The UK left the European Union because of a public referendum where 51.8% of the votes were in favour in leaving the EU.

Suppose it had resulted in an tie, i.e. 50% in favour of leaving the EU, 50% against leaving the EU.

What legal framework existed at the time for handling such a tie? Would the government have been required to run the referendum a second time? Would they have settled it with a coin flip? Or was there no law about this possibility at all?

  • 4
    I’m voting to close this question because it belongs on politics.stackexchange.com May 17, 2023 at 14:32
  • 1
    This election was held years ago May 17, 2023 at 22:13
  • 1
    @BlueDogRanch I disagree. Either there was a legal requirement that the referendum would be run again in the case of a tie, or there was not; either way, the question can be answered with reference to the law. "What would the politicians have done if the vote tied" is a separate question that does not invalidate this one. Though perhaps the question could be improved to make that distinction clearer.
    – MJ713
    May 22, 2023 at 20:52

1 Answer 1


You can see the whole regulations on www.legislation.gov.uk.

It is a referendum. There does not need to be a "winner". A referendum is meant to understand what the general populace wants. And "they are split exactly 50/50 between X and Y" is a valid result in that frame.

The point that made this referendum special was that the ruling party had promised, that they would actually do what the referendums outcome would suggest, even if they were not legally bound by it and were not even in favor of it as a political party.

So what the ruling party would have done when confronted by an absolute exact tie (not only percentages, but actual votes) is anybodies guess. I don't think anybody had a backup plan for what happens if the 33,577,342 votes came out exactly 16,788,671 to 16,788,671. The chance of that... was not real. You prepare for that about as much as for an alien invasion on election day.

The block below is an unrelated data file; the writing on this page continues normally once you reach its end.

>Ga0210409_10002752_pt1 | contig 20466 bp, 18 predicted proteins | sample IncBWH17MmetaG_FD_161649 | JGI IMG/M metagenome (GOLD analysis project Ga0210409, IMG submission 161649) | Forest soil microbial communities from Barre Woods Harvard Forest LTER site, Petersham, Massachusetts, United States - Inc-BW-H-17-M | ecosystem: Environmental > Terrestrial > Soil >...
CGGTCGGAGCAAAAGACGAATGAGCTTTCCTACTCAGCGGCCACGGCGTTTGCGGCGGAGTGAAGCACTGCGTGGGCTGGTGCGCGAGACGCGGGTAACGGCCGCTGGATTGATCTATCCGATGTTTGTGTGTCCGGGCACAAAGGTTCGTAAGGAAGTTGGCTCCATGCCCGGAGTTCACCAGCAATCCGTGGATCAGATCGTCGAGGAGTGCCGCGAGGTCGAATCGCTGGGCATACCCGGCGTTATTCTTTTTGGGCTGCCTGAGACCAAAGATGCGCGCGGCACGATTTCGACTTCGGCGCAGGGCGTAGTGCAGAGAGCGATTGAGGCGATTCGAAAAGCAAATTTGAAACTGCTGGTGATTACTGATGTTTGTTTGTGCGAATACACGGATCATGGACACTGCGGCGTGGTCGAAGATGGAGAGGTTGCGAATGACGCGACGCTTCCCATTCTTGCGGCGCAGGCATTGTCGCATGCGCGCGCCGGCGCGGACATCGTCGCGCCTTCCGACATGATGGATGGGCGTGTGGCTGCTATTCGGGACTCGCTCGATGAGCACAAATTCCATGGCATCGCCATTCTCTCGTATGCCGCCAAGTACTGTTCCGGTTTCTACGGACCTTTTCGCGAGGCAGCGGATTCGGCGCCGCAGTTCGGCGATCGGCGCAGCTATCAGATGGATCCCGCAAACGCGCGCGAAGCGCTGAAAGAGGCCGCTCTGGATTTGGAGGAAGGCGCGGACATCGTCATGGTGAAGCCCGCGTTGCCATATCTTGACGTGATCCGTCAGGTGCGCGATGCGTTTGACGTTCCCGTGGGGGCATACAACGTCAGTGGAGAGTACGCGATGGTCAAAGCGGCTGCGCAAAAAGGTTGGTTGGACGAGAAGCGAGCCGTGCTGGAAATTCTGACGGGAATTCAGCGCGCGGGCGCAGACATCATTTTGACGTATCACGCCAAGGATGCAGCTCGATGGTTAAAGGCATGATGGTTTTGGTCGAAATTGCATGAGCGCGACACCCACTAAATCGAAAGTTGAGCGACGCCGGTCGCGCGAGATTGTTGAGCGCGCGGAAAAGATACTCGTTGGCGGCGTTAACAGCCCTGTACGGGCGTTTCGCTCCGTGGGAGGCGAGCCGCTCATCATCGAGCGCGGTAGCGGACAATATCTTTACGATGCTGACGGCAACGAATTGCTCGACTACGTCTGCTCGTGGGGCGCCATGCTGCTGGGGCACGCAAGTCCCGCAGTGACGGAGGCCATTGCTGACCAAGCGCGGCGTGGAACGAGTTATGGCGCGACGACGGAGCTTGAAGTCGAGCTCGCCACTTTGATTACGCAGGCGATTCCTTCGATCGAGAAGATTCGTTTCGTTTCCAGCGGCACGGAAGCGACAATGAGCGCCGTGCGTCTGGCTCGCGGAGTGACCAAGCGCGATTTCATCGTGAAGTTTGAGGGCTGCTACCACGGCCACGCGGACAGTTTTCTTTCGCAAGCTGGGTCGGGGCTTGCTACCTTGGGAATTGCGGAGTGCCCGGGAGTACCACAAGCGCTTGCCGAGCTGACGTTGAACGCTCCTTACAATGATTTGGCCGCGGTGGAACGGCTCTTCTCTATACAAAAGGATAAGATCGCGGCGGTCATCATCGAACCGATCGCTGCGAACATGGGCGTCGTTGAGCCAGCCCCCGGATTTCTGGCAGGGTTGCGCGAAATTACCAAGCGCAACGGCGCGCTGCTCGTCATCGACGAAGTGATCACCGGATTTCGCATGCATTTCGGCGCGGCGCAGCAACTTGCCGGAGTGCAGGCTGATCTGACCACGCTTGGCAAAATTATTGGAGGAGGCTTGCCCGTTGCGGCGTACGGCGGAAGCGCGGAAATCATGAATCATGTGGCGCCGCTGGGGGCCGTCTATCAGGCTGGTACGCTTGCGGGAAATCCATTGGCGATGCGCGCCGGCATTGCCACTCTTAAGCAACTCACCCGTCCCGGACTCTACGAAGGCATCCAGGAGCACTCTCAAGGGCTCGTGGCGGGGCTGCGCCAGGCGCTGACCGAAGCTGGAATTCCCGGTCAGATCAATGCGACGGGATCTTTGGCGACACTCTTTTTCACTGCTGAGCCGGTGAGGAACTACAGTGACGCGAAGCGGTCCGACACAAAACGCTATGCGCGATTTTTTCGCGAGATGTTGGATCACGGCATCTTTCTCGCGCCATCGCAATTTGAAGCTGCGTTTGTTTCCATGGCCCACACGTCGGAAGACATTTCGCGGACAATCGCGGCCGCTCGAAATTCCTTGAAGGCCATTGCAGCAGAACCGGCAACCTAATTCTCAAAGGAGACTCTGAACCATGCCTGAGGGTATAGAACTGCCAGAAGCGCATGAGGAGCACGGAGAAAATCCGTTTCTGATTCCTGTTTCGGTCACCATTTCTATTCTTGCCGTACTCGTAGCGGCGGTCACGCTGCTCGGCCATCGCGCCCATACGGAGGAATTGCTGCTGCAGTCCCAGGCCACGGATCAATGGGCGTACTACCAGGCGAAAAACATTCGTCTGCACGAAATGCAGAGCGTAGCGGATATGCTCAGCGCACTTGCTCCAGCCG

• Thanks. If it is a even number there can be a tie but not for a odd number of votes. In this case there can be a tie which could be rare. 33,577,342 May 17, 2023 at 10:09
  • 1
    @PrashantAkerkar You are looking at 51.8% vs. 48.2%. There are 1 208 780 votes more for leaving than staying. The chance for exactly 50/50 in an election with that many votes is 1 in a number of possibilities that has more than a million zeros. You are looking at a chance of $\frac{1}{33,5*10^6!}$ - that is 1 difived by the factorial of 33.5 million...
    – Trish
    May 17, 2023 at 11:37
  • 1
    Technically it was a plebiscite, not a referendum. A referendum is legally binding, which, given the UK’s doctrine of parliamentary sovereignty is not possible there. While this particular plebiscite was politically binding, that didn’t make it a referendum.
    – Dale M
    May 17, 2023 at 12:38
  • Thanks. This could be the rarest case where probability could be 0.000000001 for the votes tie. But still, revoting? May 17, 2023 at 15:42

You must log in to answer this question.

Not the answer you're looking for? Browse other questions tagged .